English Church Brasses from the 13th to the 17th Century by Ernest R. Suffling; xii + 456 pp.; Hardcover; Published: 1910, Reprinted: 1970; ISBN: 9780806304373, Item # CF5660D
The study of monumental brasses is a fascinating means of delving into history and it is a technique much used by historians, art and otherwise, and by genealogists. This book, written by a man with an extensive background in ecclesiastical art, has hardly been superseded as a handbook of the subject.
"The purpose of the book," Suffling said, "is to point out the various periods of armour, to note every component part in the different periods, to particularize each item of ecclesiastical vestment, to review the successive styles of civilian costume, both male and female, to deal with the history of brasses in general, to show how copies may be made of the four thousand and more examples still extant and to place before the public a much longer list of churches containing brasses than any hitherto published."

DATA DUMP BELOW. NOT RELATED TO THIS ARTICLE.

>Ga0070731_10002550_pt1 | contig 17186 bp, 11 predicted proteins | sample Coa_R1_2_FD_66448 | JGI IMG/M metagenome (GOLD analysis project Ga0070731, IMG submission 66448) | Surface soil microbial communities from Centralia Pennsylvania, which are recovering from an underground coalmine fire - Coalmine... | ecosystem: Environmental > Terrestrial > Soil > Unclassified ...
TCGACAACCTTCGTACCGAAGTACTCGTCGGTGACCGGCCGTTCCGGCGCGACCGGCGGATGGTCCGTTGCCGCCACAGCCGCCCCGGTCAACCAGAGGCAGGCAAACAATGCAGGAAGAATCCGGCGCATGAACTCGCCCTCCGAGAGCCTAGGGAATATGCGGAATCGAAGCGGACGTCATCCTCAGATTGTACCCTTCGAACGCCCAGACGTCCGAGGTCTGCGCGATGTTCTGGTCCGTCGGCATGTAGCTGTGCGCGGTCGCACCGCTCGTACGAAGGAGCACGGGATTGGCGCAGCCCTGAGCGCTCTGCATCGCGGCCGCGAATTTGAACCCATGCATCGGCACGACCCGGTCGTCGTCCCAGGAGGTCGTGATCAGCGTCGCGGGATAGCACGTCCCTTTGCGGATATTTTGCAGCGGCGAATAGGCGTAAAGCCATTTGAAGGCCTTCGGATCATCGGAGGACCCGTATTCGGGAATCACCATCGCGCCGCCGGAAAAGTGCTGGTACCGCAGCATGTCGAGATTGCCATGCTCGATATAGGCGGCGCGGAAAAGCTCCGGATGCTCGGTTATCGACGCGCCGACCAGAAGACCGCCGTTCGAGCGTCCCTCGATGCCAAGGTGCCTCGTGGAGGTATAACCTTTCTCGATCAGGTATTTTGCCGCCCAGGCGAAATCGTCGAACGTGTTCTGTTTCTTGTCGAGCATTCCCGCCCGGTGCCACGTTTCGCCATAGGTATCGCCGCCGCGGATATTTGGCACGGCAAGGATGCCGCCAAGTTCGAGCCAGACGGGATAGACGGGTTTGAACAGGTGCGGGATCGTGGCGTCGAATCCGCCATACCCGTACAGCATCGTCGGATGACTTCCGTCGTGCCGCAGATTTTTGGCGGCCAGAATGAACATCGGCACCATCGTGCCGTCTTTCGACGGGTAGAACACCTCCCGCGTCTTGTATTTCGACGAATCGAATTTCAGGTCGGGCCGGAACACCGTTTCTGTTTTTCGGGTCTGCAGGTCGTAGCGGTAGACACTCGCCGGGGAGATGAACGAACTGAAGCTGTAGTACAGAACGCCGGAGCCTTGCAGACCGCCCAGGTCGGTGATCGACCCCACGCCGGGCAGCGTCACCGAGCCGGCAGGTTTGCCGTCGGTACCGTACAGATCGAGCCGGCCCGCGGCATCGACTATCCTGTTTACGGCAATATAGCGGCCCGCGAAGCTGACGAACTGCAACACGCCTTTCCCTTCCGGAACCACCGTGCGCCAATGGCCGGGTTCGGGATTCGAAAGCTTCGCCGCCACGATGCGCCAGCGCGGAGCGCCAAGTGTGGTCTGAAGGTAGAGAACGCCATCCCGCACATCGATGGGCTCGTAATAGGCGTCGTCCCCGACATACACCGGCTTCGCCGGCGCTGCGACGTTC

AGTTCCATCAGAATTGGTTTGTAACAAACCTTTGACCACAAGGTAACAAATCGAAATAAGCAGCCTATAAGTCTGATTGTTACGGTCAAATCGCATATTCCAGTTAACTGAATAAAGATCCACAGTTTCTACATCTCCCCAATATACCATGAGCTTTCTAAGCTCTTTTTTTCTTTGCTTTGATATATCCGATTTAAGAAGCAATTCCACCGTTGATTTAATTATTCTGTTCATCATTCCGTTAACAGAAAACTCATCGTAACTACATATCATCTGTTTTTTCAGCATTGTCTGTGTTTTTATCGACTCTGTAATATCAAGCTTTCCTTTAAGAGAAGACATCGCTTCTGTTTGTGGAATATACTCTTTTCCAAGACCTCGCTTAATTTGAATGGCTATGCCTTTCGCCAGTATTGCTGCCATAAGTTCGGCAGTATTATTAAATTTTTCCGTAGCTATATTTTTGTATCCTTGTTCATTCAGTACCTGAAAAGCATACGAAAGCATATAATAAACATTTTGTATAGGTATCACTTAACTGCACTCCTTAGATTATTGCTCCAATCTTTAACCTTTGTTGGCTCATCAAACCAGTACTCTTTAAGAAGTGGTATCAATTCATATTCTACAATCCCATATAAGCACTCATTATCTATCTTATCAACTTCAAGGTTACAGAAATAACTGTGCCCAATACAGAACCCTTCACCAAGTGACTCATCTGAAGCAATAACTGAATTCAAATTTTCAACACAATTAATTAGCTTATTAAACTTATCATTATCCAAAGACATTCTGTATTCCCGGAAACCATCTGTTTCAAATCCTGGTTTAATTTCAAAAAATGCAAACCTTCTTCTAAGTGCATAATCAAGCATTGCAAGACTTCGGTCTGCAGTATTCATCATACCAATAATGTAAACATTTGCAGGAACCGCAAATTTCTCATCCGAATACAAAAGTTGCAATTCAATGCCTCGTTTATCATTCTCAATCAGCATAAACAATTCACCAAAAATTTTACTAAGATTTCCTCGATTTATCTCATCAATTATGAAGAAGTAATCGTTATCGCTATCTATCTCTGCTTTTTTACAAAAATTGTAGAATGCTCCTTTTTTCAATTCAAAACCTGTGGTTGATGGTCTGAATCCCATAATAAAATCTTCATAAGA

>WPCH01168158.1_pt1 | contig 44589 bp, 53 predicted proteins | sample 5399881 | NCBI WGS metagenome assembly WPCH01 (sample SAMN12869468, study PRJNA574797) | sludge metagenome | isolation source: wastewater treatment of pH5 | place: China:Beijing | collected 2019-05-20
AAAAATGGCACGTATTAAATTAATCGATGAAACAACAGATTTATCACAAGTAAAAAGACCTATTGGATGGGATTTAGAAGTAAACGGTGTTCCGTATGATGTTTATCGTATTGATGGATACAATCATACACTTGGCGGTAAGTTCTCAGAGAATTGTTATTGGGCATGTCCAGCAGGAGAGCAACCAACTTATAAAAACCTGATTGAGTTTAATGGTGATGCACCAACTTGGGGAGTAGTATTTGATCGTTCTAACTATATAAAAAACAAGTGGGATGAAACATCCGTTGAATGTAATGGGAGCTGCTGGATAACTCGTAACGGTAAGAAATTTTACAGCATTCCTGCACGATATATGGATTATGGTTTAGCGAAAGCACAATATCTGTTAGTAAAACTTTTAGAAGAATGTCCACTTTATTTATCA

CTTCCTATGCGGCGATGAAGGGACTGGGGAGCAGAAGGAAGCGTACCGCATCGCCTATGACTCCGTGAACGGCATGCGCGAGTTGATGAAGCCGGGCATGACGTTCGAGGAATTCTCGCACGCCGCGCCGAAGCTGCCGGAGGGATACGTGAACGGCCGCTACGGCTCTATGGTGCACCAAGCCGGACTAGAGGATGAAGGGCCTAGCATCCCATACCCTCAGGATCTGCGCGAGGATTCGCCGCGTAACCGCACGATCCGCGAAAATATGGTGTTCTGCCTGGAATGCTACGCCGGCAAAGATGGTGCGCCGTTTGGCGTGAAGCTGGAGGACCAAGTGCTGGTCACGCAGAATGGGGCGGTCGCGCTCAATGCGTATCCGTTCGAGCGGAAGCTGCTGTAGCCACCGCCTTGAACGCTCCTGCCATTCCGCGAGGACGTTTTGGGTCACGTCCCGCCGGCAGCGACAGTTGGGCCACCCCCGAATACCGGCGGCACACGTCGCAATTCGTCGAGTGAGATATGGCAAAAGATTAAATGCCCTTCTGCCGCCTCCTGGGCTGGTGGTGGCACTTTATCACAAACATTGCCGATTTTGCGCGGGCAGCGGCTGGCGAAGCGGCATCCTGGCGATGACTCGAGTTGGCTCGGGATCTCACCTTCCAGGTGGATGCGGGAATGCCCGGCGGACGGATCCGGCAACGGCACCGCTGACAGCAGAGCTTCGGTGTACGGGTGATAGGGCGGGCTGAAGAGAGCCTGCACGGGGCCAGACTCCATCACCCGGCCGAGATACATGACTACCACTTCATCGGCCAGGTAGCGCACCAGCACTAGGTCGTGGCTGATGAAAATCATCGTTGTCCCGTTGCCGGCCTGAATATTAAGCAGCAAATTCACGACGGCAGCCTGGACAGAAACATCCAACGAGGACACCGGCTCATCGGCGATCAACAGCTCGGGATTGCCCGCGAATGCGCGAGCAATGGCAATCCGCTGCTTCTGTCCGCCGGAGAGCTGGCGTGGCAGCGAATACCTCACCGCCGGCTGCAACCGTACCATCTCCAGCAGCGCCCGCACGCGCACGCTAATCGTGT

Beginning with a short history of brasses, he discusses the factors responsible for the destruction of so many of them, and goes on to treat the armor depicted, from the 13th century to the time it fell into disuse during the Tudor and Stuart periods. He deals extensively with the costumes shown on the brasses and supplements this with material on the chalices, canopies, borders, crosses, and brackets depicted on the brasses. Also provided is a dictionary of terms relating to armor, and a chapter on the inscriptions and their translations. In addition, he discusses means of making and preserving rubbings and, most important, concludes with an extensive list of the locations of the monumental brasses.
The use of this work is facilitated by a lengthy index, containing, among other matters, the names of over 500 men and women shown on the brasses. Of this number, 237 appear as fine reproductions of the rubbings.